Even though I tend to think I’ve covered London and its surrounds pretty well on this blog, every once in a while I manage to track down a museum that has previously escaped my radar (sometimes simply because I dismissed it years ago due to it looking tiny or boring). The Watts Gallery Artists’ Village is one of those. Although I haven’t been out to Surrey as much in recent years as I had back when we owned a car, I have managed occasional excursions when we’ve borrowed Marcus’s brother’s car, and we recently had access to it for a couple of months, hence some of the recent-ish posts on non-London locales. Knowing we would have to return the car soon, I was searching for one last place to visit that we hadn’t already been that was also open on a Monday (a tricky task these days when a lot of museums are open weekends only or Wednesday-Sunday) and found the Watts Gallery. Assuming I had seen it advertised it somewhere before, I know why I would have instantly dismissed it. It absolutely looks boring, and I suspect something about it reminded me of other, creepier art collectives, like Eric Gill’s incestuous paedo group in Sussex. But then I read they had a tea room, and whilst in pre-Covid times that wouldn’t have been enough to get me to make a special trip, in this corona-world, I had not been to a tea room in bloody ages, and the idea of a pot of tea, a piece of cake, and their supposedly famous Welsh rarebit sounded absolutely delightful, especially as the weather had abruptly taken a turn for the cold again (in June).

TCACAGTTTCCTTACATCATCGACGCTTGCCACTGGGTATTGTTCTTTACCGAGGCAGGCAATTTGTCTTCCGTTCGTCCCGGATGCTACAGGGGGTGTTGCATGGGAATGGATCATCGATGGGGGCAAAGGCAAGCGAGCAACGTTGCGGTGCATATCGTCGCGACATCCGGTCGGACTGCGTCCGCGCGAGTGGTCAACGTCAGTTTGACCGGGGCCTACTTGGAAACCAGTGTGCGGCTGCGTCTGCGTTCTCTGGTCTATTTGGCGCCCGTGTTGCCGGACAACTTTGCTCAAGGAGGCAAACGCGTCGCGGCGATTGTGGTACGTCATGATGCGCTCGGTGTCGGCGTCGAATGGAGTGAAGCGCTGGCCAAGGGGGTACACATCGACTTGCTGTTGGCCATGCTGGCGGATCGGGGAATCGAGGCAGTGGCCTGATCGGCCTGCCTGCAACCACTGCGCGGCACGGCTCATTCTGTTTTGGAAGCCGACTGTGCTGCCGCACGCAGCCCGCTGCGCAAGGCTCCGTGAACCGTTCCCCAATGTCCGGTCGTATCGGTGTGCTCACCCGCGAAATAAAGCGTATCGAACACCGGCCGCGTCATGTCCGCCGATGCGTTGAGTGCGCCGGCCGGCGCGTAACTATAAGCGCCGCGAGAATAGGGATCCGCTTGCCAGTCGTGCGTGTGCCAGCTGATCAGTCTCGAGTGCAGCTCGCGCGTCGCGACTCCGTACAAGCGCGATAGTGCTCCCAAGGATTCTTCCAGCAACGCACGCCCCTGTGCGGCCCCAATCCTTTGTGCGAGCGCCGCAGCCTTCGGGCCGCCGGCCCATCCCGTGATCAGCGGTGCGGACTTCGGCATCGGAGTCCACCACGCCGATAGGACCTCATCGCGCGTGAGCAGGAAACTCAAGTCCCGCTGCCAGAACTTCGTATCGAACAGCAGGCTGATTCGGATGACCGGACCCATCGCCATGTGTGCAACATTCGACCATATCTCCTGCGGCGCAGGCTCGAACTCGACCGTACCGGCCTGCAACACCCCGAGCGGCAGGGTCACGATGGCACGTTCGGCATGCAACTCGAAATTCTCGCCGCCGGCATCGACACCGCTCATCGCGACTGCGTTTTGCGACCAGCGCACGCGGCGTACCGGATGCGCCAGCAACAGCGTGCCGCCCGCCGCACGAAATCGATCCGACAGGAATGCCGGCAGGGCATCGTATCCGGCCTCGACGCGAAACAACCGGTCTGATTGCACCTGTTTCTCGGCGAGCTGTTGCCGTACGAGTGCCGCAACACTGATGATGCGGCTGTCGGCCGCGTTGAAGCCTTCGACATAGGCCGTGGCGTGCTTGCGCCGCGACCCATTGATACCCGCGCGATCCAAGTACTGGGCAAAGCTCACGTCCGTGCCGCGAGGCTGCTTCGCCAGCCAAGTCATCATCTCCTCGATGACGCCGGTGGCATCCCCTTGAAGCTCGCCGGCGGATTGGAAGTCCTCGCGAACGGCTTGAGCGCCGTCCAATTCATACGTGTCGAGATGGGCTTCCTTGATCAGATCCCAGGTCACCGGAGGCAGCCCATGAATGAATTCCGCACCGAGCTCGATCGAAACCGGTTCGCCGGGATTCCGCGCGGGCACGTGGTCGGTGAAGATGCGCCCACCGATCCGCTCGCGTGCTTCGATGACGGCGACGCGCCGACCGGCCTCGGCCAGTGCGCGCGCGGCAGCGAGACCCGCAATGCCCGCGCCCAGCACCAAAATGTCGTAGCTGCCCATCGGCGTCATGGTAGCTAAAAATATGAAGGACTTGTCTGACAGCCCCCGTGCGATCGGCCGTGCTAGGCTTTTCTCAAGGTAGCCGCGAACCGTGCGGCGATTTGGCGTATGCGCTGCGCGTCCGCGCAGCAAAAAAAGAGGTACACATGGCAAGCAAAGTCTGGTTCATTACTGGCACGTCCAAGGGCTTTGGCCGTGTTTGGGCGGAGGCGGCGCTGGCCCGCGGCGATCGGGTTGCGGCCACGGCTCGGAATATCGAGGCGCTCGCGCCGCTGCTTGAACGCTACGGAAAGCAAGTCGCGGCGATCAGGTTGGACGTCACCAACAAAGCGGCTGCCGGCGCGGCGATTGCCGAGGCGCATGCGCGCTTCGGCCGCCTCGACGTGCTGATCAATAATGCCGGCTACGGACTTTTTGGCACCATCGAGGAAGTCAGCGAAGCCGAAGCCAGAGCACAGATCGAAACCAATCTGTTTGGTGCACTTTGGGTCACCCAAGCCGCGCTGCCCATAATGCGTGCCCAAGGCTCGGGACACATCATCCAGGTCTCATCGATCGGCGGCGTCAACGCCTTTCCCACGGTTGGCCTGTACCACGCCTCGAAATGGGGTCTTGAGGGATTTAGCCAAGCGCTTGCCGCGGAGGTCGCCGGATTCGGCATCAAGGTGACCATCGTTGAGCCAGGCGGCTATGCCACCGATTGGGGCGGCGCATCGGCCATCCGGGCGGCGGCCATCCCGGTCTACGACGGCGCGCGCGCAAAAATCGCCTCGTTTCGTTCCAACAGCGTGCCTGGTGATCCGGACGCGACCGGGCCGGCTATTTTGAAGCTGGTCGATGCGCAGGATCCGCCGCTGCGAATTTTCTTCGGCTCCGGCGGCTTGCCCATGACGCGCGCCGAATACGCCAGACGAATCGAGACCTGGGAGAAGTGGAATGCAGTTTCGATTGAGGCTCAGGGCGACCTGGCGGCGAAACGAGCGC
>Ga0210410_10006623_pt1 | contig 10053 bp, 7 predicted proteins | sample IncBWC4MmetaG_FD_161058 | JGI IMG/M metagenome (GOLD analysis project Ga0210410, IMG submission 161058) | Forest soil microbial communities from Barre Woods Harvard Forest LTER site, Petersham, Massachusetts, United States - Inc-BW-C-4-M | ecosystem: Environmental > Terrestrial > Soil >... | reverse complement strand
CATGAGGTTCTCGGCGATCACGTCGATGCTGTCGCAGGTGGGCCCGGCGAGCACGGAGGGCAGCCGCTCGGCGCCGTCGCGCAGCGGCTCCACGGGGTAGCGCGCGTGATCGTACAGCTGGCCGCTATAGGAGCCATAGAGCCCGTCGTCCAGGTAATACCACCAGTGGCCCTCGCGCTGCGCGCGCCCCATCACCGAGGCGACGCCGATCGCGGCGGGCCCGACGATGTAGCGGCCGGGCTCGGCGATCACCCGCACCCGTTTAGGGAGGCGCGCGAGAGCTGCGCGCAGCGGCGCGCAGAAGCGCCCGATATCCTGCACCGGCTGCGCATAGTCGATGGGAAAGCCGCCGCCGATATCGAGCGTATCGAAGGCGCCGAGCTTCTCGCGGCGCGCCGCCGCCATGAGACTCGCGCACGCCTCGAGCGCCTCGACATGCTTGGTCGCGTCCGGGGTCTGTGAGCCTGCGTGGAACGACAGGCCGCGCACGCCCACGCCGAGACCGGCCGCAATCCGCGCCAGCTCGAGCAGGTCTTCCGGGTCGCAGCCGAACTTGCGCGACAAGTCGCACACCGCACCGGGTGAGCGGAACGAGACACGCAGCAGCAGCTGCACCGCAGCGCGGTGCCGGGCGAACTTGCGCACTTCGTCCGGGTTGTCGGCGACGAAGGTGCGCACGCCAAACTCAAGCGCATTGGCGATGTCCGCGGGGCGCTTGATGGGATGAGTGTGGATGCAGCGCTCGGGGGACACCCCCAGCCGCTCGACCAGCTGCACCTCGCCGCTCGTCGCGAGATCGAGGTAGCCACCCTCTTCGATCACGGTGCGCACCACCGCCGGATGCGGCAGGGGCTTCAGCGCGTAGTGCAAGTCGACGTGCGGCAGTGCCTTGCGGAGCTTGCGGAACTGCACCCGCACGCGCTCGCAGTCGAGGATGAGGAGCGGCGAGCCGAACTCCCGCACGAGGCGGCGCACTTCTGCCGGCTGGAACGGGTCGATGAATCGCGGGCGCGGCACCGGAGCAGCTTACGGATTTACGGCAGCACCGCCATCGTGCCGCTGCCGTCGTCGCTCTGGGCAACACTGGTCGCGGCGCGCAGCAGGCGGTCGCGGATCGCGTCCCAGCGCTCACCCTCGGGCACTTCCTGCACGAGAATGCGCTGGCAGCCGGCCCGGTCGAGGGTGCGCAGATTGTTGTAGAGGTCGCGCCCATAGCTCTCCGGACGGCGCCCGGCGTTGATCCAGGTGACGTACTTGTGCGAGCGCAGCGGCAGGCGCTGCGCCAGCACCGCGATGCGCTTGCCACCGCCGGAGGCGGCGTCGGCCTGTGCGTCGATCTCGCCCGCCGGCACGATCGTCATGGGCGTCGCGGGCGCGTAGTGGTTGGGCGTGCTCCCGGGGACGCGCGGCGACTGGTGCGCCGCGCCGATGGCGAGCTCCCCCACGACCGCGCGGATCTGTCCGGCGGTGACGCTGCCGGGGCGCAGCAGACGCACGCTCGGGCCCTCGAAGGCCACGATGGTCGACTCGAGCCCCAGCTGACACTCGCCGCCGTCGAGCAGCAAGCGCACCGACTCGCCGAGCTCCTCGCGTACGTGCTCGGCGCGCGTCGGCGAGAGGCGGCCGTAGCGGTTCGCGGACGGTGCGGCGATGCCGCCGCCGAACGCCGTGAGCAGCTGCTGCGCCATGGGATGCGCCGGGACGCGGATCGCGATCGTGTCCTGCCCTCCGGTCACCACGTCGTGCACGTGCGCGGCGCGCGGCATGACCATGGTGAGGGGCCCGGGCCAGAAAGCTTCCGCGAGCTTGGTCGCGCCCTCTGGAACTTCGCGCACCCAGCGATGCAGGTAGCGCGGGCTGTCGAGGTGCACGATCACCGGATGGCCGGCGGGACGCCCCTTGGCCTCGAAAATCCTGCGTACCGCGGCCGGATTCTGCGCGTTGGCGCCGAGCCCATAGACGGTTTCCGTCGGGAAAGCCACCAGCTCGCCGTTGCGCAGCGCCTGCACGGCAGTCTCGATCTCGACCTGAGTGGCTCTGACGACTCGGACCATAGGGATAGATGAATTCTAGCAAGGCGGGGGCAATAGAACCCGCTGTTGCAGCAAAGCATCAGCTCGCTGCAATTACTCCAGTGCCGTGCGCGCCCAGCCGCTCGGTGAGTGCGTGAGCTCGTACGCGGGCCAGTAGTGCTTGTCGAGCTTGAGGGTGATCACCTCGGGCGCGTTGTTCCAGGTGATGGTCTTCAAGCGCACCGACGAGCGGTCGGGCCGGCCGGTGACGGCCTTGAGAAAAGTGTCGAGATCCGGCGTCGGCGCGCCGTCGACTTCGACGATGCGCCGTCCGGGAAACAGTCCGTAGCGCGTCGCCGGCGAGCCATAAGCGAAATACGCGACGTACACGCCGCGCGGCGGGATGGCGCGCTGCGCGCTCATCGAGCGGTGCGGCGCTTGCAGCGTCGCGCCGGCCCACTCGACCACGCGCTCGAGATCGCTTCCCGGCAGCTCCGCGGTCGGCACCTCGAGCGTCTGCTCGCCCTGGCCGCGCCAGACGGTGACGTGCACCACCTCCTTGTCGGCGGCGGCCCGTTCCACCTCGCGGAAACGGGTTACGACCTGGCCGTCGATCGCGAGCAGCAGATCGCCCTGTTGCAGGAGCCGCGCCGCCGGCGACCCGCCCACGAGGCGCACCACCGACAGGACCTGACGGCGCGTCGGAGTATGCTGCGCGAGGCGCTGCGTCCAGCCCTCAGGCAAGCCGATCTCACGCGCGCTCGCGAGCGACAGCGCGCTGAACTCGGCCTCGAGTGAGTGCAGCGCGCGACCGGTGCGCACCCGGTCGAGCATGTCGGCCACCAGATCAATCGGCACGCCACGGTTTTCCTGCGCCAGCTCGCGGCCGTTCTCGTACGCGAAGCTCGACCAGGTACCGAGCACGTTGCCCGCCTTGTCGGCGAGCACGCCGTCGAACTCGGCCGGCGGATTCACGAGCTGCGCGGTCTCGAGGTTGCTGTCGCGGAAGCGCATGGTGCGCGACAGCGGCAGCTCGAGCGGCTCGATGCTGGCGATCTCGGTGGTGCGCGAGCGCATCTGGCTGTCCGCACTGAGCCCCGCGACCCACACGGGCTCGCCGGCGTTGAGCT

I booked tickets the night before, and there were still plenty of time slots available, though it being a Monday probably helped somewhat with that. Admission is £12.50, though the main house, where the Wattses lived, is currently shut. I can’t say if it is normally more expensive, or if we were just being ripped off by paying full price and not being able to see half the property. But since we were only paying £6.25 with Art Pass, I decided I didn’t care all that much and just went ahead and booked. We arrived a bit early, as the website stated that we only needed to check in to see the gallery at our appointed time, and were free to explore the rest of the property until then. Upon pulling up, I noticed we were at least thirty years younger than any of the other visitors, and though this of course could have been because it was a Monday, I typically see at least some other people my age when visiting exhibitions in London during the week, so I suspect we simply aren’t Watts Gallery’s target audience, which was pretty much confirmed by our experience there.